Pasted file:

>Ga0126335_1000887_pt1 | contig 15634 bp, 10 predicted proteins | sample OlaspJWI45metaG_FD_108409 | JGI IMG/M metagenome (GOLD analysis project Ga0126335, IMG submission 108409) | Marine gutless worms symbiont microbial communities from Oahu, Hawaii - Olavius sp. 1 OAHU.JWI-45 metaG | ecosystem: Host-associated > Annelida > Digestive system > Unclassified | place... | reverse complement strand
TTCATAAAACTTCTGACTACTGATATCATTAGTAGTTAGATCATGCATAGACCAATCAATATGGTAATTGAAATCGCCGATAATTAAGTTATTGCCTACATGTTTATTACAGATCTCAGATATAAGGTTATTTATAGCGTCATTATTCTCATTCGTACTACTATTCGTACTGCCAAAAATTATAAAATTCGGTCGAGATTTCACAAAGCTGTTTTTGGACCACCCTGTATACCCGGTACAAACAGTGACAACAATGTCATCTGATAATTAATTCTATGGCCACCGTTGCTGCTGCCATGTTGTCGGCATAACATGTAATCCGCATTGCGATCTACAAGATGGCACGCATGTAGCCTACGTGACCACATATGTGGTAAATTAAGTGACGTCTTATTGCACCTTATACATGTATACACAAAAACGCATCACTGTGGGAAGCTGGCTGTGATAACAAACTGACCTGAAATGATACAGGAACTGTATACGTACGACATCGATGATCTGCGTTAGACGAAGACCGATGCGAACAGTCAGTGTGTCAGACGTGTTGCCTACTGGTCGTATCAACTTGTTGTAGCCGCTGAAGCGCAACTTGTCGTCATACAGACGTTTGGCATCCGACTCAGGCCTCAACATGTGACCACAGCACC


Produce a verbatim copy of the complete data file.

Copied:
>Ga0126335_1000887_pt1 | contig 15634 bp, 10 predicted proteins | sample OlaspJWI45metaG_FD_108409 | JGI IMG/M metagenome (GOLD analysis project Ga0126335, IMG submission 108409) | Marine gutless worms symbiont microbial communities from Oahu, Hawaii - Olavius sp. 1 OAHU.JWI-45 metaG | ecosystem: Host-associated > Annelida > Digestive system > Unclassified | place... | reverse complement strand
TTCATAAAACTTCTGACTACTGATATCATTAGTAGTTAGATCATGCATAGACCAATCAATATGGTAATTGAAATCGCCGATAATTAAGTTATTGCCTACATGTTTATTACAGATCTCAGATATAAGGTTATTTATAGCGTCATTATTCTCATTCGTACTACTATTCGTACTGCCAAAAATTATAAAATTCGGTCGAGATTTCACAAAGCTGTTTTTGGACCACCCTGTATACCCGGTACAAACAGTGACAACAATGTCATCTGATAATTAATTCTATGGCCACCGTTGCTGCTGCCATGTTGTCGGCATAACATGTAATCCGCATTGCGATCTACAAGATGGCACGCATGTAGCCTACGTGACCACATATGTGGTAAATTAAGTGACGTCTTATTGCACCTTATACATGTATACACAAAAACGCATCACTGTGGGAAGCTGGCTGTGATAACAAACTGACCTGAAATGATACAGGAACTGTATACGTACGACATCGATGATCTGCGTTAGACGAAGACCGATGCGAACAGTCAGTGTGTCAGACGTGTTGCCTACTGGTCGTATCAACTTGTTGTAGCCGCTGAAGCGCAACTTGTCGTCATACAGACGTTTGGCATCCGACTCAGGCCTCAACATGTGACCACAGCACC